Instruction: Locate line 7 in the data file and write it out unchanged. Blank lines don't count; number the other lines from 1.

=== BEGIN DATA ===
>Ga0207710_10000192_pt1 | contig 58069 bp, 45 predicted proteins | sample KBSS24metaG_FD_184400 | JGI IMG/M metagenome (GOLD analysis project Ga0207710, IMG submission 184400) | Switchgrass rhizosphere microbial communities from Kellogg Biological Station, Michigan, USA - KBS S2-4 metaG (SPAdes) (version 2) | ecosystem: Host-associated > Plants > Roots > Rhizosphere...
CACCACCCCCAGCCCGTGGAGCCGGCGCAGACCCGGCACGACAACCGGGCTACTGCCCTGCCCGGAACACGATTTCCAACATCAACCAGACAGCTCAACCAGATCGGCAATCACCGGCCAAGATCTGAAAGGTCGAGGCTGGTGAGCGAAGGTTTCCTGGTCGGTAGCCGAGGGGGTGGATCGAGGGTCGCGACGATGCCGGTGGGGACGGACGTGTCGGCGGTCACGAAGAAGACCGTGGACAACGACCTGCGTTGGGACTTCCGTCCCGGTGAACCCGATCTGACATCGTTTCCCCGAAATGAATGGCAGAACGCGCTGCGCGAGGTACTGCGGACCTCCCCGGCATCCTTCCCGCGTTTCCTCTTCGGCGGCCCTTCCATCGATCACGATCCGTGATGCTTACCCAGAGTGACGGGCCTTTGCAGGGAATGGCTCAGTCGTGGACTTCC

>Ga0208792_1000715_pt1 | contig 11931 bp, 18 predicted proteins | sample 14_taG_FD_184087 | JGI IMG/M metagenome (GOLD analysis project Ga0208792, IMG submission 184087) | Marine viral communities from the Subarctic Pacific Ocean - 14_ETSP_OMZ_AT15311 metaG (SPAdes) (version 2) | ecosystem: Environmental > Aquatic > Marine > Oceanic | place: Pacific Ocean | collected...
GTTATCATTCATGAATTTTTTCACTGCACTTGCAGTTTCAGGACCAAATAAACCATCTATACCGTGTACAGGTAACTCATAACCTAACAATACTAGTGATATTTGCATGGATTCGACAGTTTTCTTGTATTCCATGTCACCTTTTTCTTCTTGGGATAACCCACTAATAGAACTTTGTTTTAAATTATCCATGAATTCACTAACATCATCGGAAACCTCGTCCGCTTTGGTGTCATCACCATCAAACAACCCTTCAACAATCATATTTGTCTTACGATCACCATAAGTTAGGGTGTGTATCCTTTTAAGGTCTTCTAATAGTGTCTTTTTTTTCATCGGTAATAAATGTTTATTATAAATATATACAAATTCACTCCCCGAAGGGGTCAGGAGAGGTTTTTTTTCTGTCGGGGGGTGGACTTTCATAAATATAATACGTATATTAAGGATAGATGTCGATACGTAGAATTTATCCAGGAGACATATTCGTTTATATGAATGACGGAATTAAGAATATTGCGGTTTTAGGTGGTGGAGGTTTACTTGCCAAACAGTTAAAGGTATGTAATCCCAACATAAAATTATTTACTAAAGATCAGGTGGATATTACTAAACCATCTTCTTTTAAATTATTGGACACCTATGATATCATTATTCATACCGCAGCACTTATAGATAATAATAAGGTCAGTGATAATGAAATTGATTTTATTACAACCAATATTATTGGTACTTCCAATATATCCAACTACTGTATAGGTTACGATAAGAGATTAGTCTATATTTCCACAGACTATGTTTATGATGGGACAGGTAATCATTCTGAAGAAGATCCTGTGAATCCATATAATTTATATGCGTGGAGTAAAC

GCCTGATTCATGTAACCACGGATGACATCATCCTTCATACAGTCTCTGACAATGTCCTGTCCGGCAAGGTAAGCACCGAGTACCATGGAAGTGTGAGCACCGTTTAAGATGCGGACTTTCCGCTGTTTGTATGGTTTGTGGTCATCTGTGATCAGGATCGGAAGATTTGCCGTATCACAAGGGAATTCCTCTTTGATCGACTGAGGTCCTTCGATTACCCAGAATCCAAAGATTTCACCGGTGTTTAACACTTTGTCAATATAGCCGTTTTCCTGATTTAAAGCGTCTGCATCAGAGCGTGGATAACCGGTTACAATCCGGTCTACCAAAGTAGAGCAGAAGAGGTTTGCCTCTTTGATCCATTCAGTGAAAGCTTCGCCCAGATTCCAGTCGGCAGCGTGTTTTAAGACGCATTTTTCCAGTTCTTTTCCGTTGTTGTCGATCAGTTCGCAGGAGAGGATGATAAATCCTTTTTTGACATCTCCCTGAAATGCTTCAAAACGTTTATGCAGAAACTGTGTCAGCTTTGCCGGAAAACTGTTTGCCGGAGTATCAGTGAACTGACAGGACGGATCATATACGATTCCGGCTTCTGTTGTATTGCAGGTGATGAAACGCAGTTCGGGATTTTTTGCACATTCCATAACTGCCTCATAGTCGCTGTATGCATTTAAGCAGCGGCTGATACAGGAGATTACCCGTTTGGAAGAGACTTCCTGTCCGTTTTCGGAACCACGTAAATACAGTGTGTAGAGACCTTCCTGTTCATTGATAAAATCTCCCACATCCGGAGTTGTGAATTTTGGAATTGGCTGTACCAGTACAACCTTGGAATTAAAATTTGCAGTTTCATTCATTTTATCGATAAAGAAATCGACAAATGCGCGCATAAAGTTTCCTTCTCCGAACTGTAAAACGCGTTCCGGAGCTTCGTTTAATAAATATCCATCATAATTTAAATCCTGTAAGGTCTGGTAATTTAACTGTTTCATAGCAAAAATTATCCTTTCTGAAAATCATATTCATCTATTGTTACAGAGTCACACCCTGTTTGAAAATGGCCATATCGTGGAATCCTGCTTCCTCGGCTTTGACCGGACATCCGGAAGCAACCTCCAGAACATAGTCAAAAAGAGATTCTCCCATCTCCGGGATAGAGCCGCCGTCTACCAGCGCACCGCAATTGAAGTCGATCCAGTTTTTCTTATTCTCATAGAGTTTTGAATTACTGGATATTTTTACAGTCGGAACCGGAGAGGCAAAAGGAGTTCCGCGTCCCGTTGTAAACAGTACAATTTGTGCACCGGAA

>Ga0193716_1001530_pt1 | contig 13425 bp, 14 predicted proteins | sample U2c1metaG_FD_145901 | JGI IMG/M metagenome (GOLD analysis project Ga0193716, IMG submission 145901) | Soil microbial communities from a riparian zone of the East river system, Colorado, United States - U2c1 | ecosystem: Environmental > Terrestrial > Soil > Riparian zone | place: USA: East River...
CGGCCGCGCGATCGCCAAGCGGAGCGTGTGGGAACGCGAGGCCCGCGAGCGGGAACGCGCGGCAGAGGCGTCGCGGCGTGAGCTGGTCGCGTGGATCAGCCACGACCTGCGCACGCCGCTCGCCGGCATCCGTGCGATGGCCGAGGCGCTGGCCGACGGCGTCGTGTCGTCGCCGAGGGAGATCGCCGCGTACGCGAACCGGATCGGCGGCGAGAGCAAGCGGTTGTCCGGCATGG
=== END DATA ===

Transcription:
CGGCCGCGCGATCGCCAAGCGGAGCGTGTGGGAACGCGAGGCCCGCGAGCGGGAACGCGCGGCAGAGGCGTCGCGGCGTGAGCTGGTCGCGTGGATCAGCCACGACCTGCGCACGCCGCTCGCCGGCATCCGTGCGATGGCCGAGGCGCTGGCCGACGGCGTCGTGTCGTCGCCGAGGGAGATCGCCGCGTACGCGAACCGGATCGGCGGCGAGAGCAAGCGGTTGTCCGGCATGG